Why? Explain briefly.Supreme Court Justice Robert Osborn approved the ‘reasonable’ settlement due to the substantial compensation for victims: ‘The settlement offers group members a series of material advantages by the way of finality, minimisation of further stress and anxiety, advancement of payment and containment of costs’. Rory Walsh (Maurice Blackburn Lawyers) said, ‘We hope that that money can help people alleviate some of the hardships that they continue to experience today.’ (See ABC 2014 23 Dec.) Even though the defendants did not admit liability, they will work under more stringent regulation in future. Lead plaintiff Carol Matthews had lost her son Sam and is reported to have said: ‘Nothing will ever replace what we have lost, but today we have been vindicated for standing up for our rights and hopefully we’ve played an important role in ensuring large organisations adhere to higher standards in the interests of community safety’ (Whealing 2014).

Rory Walsh who represented the plaintiffs said that ‘the settlement delivers a sense of justice to the victims.’ (Whealing) However, the Department of Human Services almost immediately alerted all potential recipients of relief that in the case of compensation they would be obliged to return all social security payments that they had received (ABC 12 December 2014). In short, no amount of money can compensate for the 119 deaths, the 232 casualties and environmental qualities (animals, plants, water, air and forest) of the burned 125,383 ha.
Sources and Materials

Victoria has strict regulations on lighting fires outside.
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A raft of planning and building regulations, such as Amendment VC109 to the Victoria Planning provisions, which supports community resilience to bushfire and facilitates landowners making planning applications to local councils re. the new Bushfire Management Overlay (BMO).
[click to view]

Australian Standard (AS) 3959–2009 'Construction of buildings in bushfire-prone areas'

Soon after the Black Saturday fires, 11 March 2009, the Victorian Government introduced the Australian Standard (AS) 3959–2009 'Construction of buildings in bushfire-prone areas', a new residential building standard to better protect Victorian homes from bushfires.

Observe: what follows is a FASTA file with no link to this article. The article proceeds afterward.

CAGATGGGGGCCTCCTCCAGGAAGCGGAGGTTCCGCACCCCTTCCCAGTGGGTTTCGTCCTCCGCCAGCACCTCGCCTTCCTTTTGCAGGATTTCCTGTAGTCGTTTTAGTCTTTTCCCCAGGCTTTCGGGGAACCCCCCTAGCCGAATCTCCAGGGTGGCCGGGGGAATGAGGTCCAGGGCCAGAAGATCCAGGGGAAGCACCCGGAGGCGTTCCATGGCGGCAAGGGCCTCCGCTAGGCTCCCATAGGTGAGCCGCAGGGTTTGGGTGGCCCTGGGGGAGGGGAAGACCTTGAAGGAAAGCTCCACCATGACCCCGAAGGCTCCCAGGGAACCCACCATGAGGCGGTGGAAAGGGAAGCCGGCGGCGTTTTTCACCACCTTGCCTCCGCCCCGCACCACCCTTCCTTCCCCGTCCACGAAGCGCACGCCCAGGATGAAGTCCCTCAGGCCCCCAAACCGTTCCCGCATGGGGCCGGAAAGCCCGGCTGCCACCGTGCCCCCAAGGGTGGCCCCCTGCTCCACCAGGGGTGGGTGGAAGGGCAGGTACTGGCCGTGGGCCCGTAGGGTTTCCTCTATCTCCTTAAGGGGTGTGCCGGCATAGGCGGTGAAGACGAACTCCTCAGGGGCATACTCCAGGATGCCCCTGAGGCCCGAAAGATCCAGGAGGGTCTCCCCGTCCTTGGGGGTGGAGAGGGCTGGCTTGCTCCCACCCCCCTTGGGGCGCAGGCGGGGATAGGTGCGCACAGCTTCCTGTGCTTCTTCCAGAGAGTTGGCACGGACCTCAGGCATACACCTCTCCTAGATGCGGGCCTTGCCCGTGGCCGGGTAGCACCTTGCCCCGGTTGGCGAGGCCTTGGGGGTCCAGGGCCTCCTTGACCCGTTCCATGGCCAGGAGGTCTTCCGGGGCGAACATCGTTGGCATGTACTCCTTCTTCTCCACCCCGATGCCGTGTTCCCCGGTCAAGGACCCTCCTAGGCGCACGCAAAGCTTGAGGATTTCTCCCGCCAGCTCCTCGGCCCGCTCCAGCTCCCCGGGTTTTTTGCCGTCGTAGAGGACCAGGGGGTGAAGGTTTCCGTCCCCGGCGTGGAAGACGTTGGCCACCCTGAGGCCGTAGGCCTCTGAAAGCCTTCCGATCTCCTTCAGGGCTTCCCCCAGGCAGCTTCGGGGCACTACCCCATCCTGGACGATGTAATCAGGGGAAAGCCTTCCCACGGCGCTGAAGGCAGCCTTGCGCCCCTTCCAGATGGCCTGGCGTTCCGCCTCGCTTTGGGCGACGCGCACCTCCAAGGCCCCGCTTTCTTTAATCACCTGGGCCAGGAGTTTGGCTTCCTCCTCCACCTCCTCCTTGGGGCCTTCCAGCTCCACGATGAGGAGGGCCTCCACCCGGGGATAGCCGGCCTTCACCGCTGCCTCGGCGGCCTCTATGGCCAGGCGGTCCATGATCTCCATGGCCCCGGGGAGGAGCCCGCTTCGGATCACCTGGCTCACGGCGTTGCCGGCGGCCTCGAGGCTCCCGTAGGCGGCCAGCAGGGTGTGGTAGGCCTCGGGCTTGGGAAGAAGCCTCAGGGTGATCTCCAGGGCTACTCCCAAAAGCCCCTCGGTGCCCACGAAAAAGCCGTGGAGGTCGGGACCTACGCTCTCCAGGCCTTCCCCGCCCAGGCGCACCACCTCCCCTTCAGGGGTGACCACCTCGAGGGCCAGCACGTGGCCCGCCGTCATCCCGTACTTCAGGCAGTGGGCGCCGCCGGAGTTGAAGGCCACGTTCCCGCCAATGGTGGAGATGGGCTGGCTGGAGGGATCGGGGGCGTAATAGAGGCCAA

[click to view]


Walsh, B. (2009) Why global warming may be fuelling Australia’s fires, Time, Science and Space, (9 February).
[click to view]

Carlyon, Peta 2014 (11 June) Black Saturday bushfires: Victoria's largest class action over Kilmore East fire enters final week.
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Blackburn (2014) AusNet Services December 2014 Court approval of Kilmore East Bushfire Class Action (media release 23 December)
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ABC (2014) Black Saturday bushfires: Centrelink apologises for letters warning of welfare repayments (12 December)
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ACF (2013) Heatwaves, bushfires and climate change (Media release 4 January).
[click to view]

ABC (2014) Black Saturday bushfire survivors secure $500 million in Australia's

largest class action payout (15 July).
[click to view]

ABC (2014) Black Saturday class action: Judge approves $494m Kilmore East bushfire settlement (23 December).
[click to view]

Delbridge, Tom & Walker, Cam (2014) Natural Disasters and a Warming Climate; Understanding the Cumulative Financial Impacts on Victoria Friends of the Earth (Australia).
[click to view]

Lee, Jane (2014) Maintenance history ‘lacking’ — engineer. The Age, 21 May.
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VBRC (2010) 2009 Victorian Bushfire Royal Commission Final Report — Summary. 2009 Victorian Bushfires Royal Commission, Parliament of Victoria, Melbourne.
[click to view]

VBRC (2010) 2009 Victorian Bushfire Royal Commission Volume 1: The Fires and the Fire Related Deaths, 2009 Victorian Bushfires Royal Commission, Parliament of Victoria, Melbourne.
[click to view]

Van der Merwe (2013) Let's confront the reality of climate change. Post, 25 October.
[click to view]

Whealing, Justin (2014) ‘Black Saturday’ class action settlement a record. Lawyers Weekly, 24 December.
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Link to the main documents to come out of the 2009 Victorian Bushfires Royal Commission
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Maurice Blackburn Lawyers (Melbourne) who represented the class action
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The Australian Broadcasting Commission (ABC) developed a special website for Victorians and others involved to post visual, audio-visual and written reports of their experiences and observations of the Black Saturday fires.
[click to view]

Other CommentsOther changes to regulations have ensued. There is a massive amount of black and grey material available, such as social media records.
Meta Information
ContributorAnitra Nelson, RMIT University Centre for Urban Research: [email protected]
Last update13/01/2015